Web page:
~ Posted by Tim de Lisle, February 15th 2013

Gustavo DudamelIn journalism, the great reporter Phillip Knightley likes to say, no "no" is ever final. Our latest cover is a case in point. On landing in this seat five years ago, I had a few cover targets, led by Gustavo Dudamel (right), the conductor whose concerts are so exciting that he seems to be conducting electricity.

Dudamel was in his first flush of fame and the world had woken up to the success of El Sistema, the education programme that produced him and over which he now presides. He was hot, we were new, and the answer from his New York PR was "no". We tried again and then gave up (Knightley would not have approved), until one day last September an e-mail arrived from the broadcaster Clemency Burton-Hill.

She hadn’t written for us, but her diverse CVacting, writing a novel, playing the violinincluded an internship on The Economist. She had got to know Dudamel through her work as a presenter and thought she could get access for a long-form profile of the kind we had run on Ralph Fiennes and Sergei Polunin. "I do think", she wrote, "this piece deserves the space and tone only offered by Intelligent Life." It was already becoming clear why her various careers were flourishing.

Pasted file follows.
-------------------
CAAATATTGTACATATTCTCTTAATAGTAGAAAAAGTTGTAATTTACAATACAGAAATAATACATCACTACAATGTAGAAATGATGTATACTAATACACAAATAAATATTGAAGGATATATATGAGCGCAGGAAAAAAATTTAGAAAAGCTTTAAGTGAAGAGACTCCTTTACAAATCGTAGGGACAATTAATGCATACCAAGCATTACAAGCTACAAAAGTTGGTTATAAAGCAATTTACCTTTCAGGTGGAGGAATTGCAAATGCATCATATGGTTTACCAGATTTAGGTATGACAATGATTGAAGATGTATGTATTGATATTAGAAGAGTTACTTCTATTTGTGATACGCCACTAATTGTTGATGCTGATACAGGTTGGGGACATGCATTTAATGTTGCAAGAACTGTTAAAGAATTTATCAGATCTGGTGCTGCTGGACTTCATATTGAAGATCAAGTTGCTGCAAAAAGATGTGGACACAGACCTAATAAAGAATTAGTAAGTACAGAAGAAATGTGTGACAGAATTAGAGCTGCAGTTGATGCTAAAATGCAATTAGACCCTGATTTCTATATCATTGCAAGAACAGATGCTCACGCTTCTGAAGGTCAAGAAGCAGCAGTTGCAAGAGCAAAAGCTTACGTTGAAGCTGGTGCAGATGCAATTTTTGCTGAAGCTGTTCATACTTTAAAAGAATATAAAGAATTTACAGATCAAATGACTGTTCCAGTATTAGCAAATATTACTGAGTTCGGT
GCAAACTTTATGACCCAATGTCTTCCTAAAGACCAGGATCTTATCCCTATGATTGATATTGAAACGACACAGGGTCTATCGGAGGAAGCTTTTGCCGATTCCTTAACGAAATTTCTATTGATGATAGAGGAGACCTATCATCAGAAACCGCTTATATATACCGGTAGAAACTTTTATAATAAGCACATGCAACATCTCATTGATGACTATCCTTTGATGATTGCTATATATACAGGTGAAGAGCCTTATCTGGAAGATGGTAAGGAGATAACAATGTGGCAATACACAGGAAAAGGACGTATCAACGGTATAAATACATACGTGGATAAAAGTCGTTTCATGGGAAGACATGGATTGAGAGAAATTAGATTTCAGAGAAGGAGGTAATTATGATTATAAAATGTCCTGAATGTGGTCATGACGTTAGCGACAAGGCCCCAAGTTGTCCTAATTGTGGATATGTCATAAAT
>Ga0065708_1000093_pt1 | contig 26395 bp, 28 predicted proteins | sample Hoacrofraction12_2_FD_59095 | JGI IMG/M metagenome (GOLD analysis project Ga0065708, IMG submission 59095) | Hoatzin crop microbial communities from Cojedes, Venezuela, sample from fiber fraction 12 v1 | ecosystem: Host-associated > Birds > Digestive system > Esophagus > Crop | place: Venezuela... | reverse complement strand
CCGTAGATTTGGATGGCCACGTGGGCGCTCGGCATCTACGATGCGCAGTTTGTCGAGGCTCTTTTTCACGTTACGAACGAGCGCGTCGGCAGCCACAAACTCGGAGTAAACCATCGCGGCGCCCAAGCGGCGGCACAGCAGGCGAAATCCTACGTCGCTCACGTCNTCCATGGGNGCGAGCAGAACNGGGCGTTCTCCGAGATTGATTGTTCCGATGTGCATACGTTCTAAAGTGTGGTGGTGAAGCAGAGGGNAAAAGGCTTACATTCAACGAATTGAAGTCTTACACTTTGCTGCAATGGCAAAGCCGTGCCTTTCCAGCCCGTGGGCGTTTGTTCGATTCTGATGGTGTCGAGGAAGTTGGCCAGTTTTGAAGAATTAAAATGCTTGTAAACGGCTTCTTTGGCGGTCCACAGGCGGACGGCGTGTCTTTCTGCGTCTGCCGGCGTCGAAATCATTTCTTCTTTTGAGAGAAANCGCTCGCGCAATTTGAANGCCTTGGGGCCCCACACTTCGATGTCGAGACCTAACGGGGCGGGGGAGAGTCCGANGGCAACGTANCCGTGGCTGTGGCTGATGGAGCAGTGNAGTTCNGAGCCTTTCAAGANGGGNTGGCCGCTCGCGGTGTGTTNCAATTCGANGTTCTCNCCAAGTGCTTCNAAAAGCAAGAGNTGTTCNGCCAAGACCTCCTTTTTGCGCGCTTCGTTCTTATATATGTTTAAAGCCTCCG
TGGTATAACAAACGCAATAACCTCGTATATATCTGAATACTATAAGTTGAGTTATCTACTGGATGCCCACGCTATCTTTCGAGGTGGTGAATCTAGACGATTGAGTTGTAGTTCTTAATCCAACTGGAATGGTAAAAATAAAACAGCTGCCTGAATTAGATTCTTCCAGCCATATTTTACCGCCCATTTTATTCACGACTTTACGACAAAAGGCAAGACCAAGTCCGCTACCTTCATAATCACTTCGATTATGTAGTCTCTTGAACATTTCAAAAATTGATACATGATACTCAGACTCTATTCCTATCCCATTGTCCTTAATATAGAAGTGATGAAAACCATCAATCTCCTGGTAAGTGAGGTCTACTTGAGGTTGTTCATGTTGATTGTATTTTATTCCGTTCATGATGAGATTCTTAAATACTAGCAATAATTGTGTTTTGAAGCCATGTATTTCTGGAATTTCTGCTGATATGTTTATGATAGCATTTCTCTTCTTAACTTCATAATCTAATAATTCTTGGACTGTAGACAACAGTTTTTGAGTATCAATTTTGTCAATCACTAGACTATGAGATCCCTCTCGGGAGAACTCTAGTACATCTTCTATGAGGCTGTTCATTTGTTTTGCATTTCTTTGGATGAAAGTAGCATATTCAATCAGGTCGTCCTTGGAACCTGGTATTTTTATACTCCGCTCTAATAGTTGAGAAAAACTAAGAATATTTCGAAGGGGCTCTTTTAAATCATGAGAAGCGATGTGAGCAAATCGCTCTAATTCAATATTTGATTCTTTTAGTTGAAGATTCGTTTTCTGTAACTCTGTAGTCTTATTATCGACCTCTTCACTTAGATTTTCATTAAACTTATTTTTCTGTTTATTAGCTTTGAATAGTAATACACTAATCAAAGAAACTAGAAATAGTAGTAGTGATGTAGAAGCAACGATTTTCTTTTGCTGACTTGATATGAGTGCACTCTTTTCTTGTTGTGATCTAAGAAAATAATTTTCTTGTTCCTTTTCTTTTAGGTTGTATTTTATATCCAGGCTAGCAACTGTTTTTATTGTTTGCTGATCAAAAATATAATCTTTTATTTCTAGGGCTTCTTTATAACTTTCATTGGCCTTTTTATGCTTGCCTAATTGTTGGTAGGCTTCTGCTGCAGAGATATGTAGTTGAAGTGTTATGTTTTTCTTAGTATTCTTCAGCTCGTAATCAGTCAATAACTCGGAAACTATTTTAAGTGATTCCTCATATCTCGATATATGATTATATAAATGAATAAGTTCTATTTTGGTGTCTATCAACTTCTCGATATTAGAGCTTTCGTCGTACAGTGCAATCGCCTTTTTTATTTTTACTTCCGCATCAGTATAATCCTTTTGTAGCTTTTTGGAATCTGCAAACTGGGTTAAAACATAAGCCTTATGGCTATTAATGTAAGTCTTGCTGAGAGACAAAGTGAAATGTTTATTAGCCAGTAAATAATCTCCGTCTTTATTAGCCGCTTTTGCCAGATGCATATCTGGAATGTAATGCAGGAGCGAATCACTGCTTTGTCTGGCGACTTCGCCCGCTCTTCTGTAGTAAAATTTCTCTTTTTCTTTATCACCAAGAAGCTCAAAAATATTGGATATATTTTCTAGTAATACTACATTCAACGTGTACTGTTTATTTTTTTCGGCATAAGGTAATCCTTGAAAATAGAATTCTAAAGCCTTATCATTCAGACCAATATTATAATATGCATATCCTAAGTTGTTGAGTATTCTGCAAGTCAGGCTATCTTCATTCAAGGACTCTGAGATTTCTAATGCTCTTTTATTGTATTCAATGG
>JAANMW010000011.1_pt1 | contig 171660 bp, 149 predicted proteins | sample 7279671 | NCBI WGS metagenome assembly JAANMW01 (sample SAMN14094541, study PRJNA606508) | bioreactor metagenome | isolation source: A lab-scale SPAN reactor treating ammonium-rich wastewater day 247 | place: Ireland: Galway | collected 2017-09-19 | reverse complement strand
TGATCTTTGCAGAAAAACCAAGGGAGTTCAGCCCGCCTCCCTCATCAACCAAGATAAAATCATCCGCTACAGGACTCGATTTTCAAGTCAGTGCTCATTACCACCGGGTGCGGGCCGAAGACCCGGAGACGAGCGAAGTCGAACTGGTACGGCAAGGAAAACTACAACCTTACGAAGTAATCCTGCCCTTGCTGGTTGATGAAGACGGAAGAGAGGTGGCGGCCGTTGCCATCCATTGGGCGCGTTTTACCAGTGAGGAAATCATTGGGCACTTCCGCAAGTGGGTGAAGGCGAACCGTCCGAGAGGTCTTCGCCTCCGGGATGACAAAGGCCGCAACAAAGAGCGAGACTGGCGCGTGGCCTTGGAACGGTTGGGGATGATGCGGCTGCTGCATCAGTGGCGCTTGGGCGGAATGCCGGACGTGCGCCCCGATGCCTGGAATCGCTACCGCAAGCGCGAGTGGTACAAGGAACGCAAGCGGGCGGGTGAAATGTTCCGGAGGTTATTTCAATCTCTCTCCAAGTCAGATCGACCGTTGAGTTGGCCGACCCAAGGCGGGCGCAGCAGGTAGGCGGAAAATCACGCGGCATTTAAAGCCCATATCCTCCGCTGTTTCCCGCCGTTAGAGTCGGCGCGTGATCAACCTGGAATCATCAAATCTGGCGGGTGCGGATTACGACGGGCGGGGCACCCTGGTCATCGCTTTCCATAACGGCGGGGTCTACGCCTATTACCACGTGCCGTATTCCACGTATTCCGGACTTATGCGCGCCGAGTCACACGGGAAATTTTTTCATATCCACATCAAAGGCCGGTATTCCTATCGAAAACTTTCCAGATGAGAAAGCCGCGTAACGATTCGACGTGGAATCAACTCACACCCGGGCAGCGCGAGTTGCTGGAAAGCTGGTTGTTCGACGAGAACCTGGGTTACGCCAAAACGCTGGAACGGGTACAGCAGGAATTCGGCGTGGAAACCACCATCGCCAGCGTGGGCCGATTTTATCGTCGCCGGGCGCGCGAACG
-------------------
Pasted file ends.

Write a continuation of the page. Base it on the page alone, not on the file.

We met and I commissioned 5,000 words. Clemency followed Dudamel from Los Angeles to La Scala, speaking to him, his wife, his boss, his collaborators John Adams and Frank Gehry, and his fellow conductor Simon Rattle. The classical world, with its culture of maestros and bravos, can be hagiographic, but Gehry and Rattle sounded candid warnings about the way Dudamel conducts his career, and Clemency, while conveying his charisma, kept her balance. Her piece grew to 7,500 words. It is a better story than we would have got if he had said "yes" five years ago.

Tim de Lisle is editor of Intelligent Life

Picture Getty